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What School Resource Officers Do, and What Are the Best Practices

Sarah Yost prepares her classroom for her new students at Wesport Middle School, in Louisville, Ky., on Friday, August 8, 2014. Photo by Eleanor Hasken
Eleanor Hasken
Sarah Yost prepares her classroom for her new students at Wesport Middle School, in Louisville, Ky., on Friday, August 8, 2014. Photo by Eleanor Hasken

This week, a Louisville Metro Police officer was arrested on charges of assaulting two Louisville middle school students.

The officer worked at the Olmsted Academy North Middle School as a school resource officer. SROs are daily presences in several JCPS schools. But how do they get there and what are they expected to do?

Last year, WFPL's Jacob Ryan spoke with the Lt. Alejandro Cabrera, the commander of the school resource officer unit for LMPD. Cabrera said:
The officers will work with students as educators and counselors, Cabrera said. Their main job is providing additional safety. The school resource officer is entrusted with the responsibility of ensuring no one is on school grounds that shouldn’t be. They are also responsible for protecting teachers, students and other personnel from violent acts, such as fights, Cabrera said. He added that the current LMPD school resource officers just last month took part in nearly 80 hours of training specifically tailored to working in a school environment.
For more, we reached out to Mo Canady, the executive director for the National Association of School Resource Officers, to discuss best practices and how school resource officers should be hired and used.

JCPS officials said principals have some degree of say about which school resource officer works in their schools, but that the ultimate decision is made by the law enforcement agency providing the SRO.

In the Olmsted North incident, the principal believed that the schools' SRO, 31-year-old Jonathan Hardin, would be removed. The district also said school officials alerted Louisville Metro Police of other incidents involving Hardin prior to the Jan. 27 final incident that lead to his arrest.

Canady said there are three things that should occur before assigning police officers as school resource officers.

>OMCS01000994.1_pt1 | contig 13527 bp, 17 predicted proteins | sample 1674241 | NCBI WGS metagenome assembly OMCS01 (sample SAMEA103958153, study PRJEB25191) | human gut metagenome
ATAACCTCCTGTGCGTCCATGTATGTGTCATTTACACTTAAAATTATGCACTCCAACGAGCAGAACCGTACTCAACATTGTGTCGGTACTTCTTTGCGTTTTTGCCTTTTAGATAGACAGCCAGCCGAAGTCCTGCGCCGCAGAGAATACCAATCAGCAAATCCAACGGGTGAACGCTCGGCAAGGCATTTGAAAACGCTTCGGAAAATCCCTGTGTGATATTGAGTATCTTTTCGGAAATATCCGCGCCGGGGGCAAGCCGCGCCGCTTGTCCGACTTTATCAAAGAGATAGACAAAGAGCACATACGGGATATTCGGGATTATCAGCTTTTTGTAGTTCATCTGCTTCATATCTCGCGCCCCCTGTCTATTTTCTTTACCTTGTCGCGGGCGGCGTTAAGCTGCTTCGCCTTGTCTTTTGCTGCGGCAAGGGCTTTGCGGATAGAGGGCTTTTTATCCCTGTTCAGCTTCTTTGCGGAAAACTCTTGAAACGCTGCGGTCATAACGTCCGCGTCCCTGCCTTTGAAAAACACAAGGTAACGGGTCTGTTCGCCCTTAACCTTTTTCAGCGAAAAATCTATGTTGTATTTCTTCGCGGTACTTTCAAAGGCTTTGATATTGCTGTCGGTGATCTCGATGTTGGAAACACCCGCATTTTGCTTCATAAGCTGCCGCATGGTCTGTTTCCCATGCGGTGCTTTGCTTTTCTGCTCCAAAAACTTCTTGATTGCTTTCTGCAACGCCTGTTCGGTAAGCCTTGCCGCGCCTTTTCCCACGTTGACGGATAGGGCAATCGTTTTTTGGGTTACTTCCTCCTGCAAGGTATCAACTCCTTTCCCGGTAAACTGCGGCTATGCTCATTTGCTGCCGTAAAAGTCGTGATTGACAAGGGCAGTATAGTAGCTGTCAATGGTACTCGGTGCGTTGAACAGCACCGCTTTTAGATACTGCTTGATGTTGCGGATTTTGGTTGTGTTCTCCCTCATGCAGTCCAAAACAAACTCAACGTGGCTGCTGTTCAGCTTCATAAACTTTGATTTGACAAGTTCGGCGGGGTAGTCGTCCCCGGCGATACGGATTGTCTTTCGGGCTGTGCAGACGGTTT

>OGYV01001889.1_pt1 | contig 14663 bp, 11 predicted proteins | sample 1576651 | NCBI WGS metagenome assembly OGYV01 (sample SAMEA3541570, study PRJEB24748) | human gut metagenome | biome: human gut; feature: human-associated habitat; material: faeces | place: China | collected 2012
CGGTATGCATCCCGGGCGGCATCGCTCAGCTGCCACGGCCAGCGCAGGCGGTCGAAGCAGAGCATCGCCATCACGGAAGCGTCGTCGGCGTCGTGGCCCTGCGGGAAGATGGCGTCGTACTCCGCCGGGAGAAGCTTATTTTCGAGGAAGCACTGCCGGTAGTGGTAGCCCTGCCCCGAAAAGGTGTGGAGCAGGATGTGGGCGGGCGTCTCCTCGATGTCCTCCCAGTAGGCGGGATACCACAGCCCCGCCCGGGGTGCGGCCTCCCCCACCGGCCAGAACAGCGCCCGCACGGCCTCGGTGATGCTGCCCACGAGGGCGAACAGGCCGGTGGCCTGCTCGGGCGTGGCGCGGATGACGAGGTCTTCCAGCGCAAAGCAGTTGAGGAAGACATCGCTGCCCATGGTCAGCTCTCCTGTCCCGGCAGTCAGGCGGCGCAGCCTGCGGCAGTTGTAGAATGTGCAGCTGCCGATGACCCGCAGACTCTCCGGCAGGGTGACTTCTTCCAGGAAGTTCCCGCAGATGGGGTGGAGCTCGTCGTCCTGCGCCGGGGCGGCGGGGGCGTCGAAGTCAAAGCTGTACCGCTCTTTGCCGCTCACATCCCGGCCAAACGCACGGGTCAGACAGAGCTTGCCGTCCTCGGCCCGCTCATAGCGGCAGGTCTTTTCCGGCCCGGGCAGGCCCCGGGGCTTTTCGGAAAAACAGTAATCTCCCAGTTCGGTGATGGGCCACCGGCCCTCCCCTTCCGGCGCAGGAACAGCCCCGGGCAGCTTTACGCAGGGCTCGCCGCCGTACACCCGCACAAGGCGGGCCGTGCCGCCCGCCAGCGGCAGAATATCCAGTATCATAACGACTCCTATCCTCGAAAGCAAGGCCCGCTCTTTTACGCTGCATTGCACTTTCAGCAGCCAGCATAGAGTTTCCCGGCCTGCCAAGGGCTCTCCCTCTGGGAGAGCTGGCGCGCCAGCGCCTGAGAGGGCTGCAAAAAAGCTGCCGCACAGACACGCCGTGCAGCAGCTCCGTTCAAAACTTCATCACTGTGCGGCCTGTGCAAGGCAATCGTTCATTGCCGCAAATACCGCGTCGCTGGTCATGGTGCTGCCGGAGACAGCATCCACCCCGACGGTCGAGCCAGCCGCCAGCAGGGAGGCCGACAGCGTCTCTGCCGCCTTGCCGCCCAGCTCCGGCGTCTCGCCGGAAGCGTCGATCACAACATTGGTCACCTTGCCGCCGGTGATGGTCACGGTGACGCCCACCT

1. The law enforcement agency should be in a collaborative partnership and preferable in a written agreement and that guidelines are in place for how the program will work
  2. The officer should be carefully selected. “It is not for everybody.”
  3. The officer has to be properly trained

“If those three things don’t happen, there are bound to be problems with the program,” he said.

How much say should principals have with regards to which officers are in their schools?

“At the end of the day the officer belongs to the law enforcement organization and it is their responsibility to supervise and direct that officer. However, this is part of the collaborative process—that the school has buy-in to this program and that they can take part in the school district’s day to day activities."

Since the leading commander can’t be in schools, whose job is it to oversee that they’re doing their job appropriately while they’re in the schools?

“When I was involved with our school-based officers program, when I was a police officer--I was actually the lieutenant of this program--I had 12 officers that I supervised and my job was to, of course make sure they’re doing their job properly, and I would do that by periodically dropping in for a visit with them. We would go over protocols for what they’re doing, check their paperwork. So what it takes is someone who is dedicated to supervise the officers who are working in the school.”

School resource officers sometimes need to use force—are these types of allegations rare or common?

“The clear majority of the time when I research if this person has been trained, if there is a collaborative relationship going on, the answer winds up being no. When we see officers who are trained in that role and building relationships with students and staff and faculty, those are the officers who seem to be successful and we don’t hear of these lawsuits and other things occurring.”